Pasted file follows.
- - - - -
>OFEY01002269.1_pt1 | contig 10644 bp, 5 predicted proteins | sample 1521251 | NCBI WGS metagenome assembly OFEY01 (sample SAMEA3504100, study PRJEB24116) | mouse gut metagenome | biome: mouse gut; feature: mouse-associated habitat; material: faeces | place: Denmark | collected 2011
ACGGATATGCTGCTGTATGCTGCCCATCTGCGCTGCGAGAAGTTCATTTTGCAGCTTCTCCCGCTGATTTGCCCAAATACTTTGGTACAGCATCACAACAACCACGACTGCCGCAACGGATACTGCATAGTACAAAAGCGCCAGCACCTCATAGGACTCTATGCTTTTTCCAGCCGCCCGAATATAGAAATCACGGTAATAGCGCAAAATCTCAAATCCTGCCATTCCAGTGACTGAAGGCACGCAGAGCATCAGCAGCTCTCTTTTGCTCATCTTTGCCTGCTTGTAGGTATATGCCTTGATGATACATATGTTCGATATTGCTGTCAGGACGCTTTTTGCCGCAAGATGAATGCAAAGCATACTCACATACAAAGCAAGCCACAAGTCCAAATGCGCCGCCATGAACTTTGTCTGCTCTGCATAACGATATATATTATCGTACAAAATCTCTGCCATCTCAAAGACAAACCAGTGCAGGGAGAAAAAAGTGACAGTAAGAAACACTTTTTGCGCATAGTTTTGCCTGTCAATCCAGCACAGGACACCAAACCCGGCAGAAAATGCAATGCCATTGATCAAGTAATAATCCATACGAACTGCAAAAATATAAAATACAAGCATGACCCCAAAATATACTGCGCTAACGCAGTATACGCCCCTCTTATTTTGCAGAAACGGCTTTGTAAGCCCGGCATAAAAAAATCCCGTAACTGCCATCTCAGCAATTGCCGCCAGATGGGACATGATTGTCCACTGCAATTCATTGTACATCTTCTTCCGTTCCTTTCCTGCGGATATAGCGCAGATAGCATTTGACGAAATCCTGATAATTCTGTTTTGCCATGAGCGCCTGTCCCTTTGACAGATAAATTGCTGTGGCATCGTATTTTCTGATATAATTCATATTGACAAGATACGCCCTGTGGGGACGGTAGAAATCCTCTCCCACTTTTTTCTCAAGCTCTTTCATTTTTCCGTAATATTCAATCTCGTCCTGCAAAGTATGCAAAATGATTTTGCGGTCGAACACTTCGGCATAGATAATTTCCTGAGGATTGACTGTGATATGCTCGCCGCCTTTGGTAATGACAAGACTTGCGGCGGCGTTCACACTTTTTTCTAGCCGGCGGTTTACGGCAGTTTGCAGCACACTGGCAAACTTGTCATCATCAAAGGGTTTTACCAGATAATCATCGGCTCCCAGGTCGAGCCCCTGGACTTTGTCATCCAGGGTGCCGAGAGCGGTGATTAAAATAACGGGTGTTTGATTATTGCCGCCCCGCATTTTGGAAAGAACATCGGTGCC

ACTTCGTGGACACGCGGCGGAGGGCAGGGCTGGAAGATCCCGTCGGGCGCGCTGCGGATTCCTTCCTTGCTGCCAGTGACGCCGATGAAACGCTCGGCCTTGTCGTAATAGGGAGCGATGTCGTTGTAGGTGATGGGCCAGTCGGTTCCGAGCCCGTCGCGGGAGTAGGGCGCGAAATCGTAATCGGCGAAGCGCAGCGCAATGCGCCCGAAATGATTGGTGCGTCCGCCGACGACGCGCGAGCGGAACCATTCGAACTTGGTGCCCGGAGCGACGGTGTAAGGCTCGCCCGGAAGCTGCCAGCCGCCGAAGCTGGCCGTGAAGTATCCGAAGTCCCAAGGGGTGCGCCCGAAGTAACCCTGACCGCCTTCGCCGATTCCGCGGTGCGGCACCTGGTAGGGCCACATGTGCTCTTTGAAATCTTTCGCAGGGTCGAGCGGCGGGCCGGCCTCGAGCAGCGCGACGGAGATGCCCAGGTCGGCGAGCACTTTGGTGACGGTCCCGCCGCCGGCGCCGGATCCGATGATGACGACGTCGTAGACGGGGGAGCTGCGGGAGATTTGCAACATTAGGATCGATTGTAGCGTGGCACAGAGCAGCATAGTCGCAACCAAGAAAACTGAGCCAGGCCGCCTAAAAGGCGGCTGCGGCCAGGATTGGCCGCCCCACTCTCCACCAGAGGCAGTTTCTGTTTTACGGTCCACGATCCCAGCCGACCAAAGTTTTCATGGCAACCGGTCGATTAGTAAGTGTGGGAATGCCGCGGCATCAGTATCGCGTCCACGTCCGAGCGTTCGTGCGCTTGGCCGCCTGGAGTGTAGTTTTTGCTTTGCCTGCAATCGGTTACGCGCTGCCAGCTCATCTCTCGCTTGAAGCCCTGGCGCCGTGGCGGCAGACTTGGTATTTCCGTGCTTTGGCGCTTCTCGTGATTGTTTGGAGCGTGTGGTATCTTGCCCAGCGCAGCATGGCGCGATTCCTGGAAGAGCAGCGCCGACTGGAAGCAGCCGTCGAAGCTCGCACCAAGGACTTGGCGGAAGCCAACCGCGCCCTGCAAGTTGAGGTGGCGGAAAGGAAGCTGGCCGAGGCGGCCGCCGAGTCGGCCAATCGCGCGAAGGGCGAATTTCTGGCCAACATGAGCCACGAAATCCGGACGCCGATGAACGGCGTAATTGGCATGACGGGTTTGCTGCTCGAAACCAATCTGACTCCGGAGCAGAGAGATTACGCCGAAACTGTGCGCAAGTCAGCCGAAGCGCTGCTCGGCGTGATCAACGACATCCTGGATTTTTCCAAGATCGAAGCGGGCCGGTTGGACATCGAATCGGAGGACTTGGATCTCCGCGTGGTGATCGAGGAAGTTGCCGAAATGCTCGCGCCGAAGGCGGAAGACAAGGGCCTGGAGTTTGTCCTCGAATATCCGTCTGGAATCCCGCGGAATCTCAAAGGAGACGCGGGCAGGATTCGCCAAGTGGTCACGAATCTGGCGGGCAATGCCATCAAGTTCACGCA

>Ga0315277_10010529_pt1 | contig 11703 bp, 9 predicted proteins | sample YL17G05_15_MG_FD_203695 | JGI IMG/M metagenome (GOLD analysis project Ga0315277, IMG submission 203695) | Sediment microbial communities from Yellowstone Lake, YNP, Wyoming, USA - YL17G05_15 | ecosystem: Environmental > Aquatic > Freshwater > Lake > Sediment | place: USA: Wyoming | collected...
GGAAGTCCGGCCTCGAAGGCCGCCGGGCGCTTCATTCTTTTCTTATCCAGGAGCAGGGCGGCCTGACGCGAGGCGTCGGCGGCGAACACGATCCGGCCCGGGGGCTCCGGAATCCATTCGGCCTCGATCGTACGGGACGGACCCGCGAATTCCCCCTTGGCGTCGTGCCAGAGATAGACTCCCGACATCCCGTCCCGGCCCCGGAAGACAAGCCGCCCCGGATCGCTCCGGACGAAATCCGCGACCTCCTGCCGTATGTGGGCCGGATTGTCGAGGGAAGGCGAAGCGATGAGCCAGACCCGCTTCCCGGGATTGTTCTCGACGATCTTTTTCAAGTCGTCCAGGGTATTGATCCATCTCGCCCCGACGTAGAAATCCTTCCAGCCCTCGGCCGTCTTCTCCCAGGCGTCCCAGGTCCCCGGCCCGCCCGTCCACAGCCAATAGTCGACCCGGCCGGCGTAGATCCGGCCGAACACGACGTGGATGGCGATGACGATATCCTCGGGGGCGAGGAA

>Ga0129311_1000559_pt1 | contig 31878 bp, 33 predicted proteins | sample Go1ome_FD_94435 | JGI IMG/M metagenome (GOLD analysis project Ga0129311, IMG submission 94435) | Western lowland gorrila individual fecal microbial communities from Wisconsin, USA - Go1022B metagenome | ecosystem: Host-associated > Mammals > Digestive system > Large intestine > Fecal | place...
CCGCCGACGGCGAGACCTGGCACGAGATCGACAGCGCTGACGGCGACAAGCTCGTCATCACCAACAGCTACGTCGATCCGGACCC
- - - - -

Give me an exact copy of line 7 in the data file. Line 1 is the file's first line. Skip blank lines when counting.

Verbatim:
CCGCCGACGGCGAGACCTGGCACGAGATCGACAGCGCTGACGGCGACAAGCTCGTCATCACCAACAGCTACGTCGATCCGGACCC